A person's mental health simply cannot be defined by a story here or a story there. Mental health and addiction deserve so much more than that right now. Wins and losses were never going to provide Sarkisian and his family the comfort and counseling they need to overcome this disease, so making this about wins and losses isn't any more likely to produce fruitful conversation. Any discussions of wins and losses does an incredible disservice to all involved and only moves the focus further away from where it needs to be.

Making this about results also shifts focus away from how long this has been going on and why staff members never spoke up before now. It would be incredibly irresponsible to suggest that someone directly enabled Sarkisian's drinking, but the culture of silence in football allows for situations like these to fester and grow into something much more unmanageable. If you believe media reports out of the Seattle area and those of the Los Angeles Times, these problems were present when Sarkisian was the head coach at fellow Pac-12 member Washington. Given that, it seems logical to conclude that the coaching staff also knew about this problem back then, too.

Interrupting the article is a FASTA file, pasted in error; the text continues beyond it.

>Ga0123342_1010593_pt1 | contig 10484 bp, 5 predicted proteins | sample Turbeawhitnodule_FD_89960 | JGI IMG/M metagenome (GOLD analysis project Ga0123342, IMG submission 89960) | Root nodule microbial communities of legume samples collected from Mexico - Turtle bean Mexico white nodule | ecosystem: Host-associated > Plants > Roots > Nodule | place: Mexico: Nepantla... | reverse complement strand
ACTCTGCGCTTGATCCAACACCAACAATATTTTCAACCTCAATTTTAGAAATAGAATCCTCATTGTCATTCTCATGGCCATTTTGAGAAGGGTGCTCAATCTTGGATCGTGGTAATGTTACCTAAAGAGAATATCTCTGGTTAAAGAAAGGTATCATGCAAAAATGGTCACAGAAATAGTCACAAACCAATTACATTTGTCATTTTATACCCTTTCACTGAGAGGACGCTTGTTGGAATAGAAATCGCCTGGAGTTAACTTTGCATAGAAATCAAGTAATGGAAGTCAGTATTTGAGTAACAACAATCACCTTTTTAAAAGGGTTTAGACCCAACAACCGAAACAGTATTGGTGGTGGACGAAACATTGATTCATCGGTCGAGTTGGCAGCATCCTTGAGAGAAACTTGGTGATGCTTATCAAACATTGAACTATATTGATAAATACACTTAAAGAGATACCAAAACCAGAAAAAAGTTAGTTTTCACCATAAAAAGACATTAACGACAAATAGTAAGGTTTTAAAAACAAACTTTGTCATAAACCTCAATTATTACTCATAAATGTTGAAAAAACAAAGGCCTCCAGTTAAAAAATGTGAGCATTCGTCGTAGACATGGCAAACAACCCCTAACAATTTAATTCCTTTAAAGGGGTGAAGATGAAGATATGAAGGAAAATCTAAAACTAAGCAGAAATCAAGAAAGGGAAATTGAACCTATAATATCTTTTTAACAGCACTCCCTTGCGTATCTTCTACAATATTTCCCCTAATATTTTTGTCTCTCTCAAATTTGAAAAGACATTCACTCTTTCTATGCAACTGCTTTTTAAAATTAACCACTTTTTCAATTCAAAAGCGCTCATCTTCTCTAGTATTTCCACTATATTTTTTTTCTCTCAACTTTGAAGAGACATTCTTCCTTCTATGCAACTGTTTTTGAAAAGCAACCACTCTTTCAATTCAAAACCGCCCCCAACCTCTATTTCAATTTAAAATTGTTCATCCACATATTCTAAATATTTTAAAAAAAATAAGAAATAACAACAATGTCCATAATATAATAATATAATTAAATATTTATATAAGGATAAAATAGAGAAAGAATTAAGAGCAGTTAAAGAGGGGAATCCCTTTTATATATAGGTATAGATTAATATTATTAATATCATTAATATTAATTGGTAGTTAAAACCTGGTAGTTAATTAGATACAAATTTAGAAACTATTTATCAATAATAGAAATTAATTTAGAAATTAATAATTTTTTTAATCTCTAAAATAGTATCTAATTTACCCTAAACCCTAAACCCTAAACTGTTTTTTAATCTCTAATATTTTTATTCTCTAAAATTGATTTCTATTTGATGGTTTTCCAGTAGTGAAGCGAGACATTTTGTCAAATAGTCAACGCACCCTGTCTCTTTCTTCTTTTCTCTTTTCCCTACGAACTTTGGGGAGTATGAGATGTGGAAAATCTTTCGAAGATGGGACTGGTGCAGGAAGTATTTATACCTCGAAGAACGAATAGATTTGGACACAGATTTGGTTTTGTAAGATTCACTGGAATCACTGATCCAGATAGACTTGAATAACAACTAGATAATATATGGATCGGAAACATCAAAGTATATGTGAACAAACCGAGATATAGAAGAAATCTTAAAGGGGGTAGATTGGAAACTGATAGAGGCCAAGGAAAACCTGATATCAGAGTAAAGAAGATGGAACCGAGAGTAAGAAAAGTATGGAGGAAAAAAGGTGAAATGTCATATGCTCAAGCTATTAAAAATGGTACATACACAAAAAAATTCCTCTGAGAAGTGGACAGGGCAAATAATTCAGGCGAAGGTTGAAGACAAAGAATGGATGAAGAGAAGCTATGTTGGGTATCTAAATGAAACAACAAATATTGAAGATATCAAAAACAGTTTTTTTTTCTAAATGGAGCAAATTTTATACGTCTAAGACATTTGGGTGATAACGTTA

In an ideal situation, an athletic director would sit down with them and have in-depth discussion about the severity and duration of this problem. This brings us back to Haden and how much he should be entrusted to do what is necessary in an effort to find out how deep this runs. Haden had an obligation to these facts long before either of these incidents ever happened, so how did this happen twice and why was it allowed to continue? At the very minimum, it would seem logical to have someone external to the situation conducting these investigations.

Somehow, someway, this situation progressed beyond Haden’s and Sarkisian's control. Once Sarkisian's problem got out of hand, Haden's Sarkisian problem got out of hand with it. Something had to be done, but it is still critical that the school attempt to understand how this happened. After ten years of stories like these dominating the headlines, USC owe it to themselves to finally start asking some questions that matter.

— Written by Josh Webb, who is part of the Athlon Contributor Network and a sportswriter in Southern California. Webb is a recruiting analyst for BarkBoard, Scout’s Fresno State affiliate. A contributor to, Scout’s USC affiliate. He is also a regular guest and contributor for Reign Of Troy, USC’s FanSided affiliate. Follow him on Twitter @FightOnTwist.